Mercury Levels in our Wild Caught Fish

For most people, the level of mercury absorbed by eating fish and shellfish is not a health concern. Overall, fish and shellfish are healthy foods. They contain high-quality protein and other essential nutrients and contain omega-3 fatty acids, a type of essential fatty acid. A balanced diet that includes fish and shellfish can contribute to heart health and children's growth and development.

All fish and shellfish contain traces of mercury. But some contain high levels. Eating large amounts of these fish and shellfish can result in high levels of mercury in the human body. This is especially harmful to young children and pregnant women.

Since wild caught fish eat varied diets some fish may be much higher in mercury than others. For this reason we test the fish on our grocery for mercury levels. Scroll to the bottom of this page for the results.

Mercury accumulates in the tissue over time. For this reason bigger predatory have more mercury than smaller fish that are lower on the food chain. Fish with longer life spans are also higher in mercury. Here's a value chart with fish that tend to be high in mercury versus the amount of omega 3's they contain:

Orange roughy is a fish that has a lifespan of 100 years and is thus high in mercury. Tuna, Marlin, Shark, Swordfish are all predatory fish and high up the food chain and so too they accumulate a lot of mercury. Small fish such as anchovy, sardines are high in omega 3 and very low in mercury making it the best choice to eat. While cod/haddock/perch are all low in mercury too, they contain less omega 3's like EPA/DHA, but they are of course still a healthy choice.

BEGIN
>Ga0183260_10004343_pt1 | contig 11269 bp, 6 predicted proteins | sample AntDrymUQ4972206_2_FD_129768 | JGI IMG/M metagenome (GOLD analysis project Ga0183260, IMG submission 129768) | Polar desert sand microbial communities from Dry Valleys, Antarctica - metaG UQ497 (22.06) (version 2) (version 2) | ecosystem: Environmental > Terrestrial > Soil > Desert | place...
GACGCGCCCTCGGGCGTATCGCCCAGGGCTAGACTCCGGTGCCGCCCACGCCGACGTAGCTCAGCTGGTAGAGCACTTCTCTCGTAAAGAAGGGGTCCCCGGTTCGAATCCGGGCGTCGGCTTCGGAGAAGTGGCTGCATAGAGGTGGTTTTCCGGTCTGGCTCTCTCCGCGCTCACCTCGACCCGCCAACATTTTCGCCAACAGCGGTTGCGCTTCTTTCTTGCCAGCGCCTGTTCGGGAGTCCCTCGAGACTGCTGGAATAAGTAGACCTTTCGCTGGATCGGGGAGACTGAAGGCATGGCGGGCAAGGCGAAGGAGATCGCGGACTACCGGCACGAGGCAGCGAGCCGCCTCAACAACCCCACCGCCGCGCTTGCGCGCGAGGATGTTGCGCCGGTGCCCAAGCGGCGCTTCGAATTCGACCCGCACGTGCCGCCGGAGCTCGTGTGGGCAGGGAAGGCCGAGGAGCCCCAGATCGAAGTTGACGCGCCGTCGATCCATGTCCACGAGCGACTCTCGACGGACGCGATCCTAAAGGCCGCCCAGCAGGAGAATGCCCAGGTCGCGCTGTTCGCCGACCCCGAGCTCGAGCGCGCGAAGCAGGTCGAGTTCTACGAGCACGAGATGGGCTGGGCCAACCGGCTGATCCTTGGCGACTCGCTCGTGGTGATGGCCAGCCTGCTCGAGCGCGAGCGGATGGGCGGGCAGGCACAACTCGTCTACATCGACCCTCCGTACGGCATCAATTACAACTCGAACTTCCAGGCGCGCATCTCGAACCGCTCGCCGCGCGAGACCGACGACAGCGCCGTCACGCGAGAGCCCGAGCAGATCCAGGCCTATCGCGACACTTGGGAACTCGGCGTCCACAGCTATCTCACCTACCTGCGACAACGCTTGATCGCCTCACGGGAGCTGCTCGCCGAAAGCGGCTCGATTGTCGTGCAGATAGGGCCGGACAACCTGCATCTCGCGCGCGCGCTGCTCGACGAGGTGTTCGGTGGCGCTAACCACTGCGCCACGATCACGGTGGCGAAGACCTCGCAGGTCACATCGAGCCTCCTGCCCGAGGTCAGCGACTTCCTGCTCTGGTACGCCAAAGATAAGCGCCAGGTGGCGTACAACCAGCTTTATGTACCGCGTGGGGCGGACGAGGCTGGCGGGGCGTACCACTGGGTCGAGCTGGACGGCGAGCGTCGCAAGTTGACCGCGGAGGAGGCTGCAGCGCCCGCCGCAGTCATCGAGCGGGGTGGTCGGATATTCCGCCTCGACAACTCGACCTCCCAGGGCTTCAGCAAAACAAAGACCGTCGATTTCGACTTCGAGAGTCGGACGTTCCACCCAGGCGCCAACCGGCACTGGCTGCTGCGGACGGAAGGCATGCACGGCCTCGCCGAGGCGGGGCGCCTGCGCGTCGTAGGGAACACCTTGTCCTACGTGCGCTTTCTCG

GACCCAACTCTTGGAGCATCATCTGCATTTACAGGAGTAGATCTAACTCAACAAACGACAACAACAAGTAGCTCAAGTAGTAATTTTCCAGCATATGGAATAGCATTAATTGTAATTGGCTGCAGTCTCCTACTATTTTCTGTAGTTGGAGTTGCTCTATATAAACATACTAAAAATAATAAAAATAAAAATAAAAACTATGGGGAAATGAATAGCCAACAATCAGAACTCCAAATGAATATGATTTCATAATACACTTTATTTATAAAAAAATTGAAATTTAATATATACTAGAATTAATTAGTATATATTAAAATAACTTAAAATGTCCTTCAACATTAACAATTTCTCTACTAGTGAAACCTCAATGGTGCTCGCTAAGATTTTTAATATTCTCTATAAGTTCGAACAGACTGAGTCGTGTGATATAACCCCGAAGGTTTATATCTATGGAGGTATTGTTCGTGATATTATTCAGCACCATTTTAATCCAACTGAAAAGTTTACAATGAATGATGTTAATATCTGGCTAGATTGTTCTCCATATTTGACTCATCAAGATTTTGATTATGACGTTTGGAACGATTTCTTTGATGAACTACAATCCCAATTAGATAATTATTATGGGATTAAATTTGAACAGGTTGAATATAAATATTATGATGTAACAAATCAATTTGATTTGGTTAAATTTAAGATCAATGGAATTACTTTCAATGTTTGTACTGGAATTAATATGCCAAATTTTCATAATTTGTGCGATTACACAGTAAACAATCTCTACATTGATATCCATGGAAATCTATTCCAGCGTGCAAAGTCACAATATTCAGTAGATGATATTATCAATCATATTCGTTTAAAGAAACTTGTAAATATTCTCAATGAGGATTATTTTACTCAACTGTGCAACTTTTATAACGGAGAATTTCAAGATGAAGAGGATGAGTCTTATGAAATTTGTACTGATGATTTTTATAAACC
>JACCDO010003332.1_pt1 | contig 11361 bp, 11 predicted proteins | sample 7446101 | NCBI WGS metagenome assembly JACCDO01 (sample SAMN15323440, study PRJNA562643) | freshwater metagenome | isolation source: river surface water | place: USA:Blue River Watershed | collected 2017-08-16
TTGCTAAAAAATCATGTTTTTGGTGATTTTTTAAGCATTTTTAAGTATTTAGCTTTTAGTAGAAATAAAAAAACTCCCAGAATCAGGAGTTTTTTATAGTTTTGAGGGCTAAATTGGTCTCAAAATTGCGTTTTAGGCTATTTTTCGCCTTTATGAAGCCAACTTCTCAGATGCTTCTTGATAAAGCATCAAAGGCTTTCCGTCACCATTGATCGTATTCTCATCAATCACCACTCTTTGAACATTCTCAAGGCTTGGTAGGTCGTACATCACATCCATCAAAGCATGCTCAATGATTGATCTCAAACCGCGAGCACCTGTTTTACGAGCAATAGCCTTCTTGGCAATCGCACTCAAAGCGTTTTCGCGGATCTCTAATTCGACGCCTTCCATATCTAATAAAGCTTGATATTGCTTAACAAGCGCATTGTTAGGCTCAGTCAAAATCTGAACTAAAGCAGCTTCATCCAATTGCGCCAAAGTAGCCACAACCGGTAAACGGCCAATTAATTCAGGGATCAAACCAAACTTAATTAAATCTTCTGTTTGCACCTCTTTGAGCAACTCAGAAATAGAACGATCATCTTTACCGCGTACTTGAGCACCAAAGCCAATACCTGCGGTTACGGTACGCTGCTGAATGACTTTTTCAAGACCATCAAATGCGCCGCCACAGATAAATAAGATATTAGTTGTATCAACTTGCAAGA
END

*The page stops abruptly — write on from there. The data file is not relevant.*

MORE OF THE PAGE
I want my two year old son to eat enough fish as omega3, DHA and EPA are essential to a proper brain development. Nearly 60% of the human brain consists of fat. During his first year his brain grew 3 times its size. So it seems like a good idea to eat plenty of fish, since fish is by far the most abundant source of EPA/DHA omega 3 fatty acids. You can find omega 3 in plant foods like flax seeds, but they are mostly ALA, which is very poorly converted to DHA by the human body.

So fish it is, but I don't want him to consume large amounts of mercury, therefore I am very particular about which fish to serve. For my son I stick mostly to wild Alaskan Sockeye Salmon, tinned Norwegian Sardines and occasionally hake or perch. For myself I also get the majority of my fish intake from sockeye salmon, coho salmon and sardines, but I every now and then I eat some tuna or orange roughy as they are absolutely delicious. I just don't eat it more than once a week and in moderate quantities. 

 

When we lab tested our wild caught fish

From our test we saw that wild Alaskan sockeye salmon has roughly 0.041μg/g and sardines has 0.047μg/g. These numbers place it in the best choices and you can eat your heart out on these. Our blue hake(hoki) and smooth dory from New Zealand range between 0.118μg/kg and 0.195μg/kg. This is 3 to 4.5 times higher, but still places it in the best and good choices category. We also tested our Orange Roughy and it came back at 0.753μg/kg. So we recommend to eat this fish only once a month and not weekly and to avoid entirely for small children or if you're pregnant.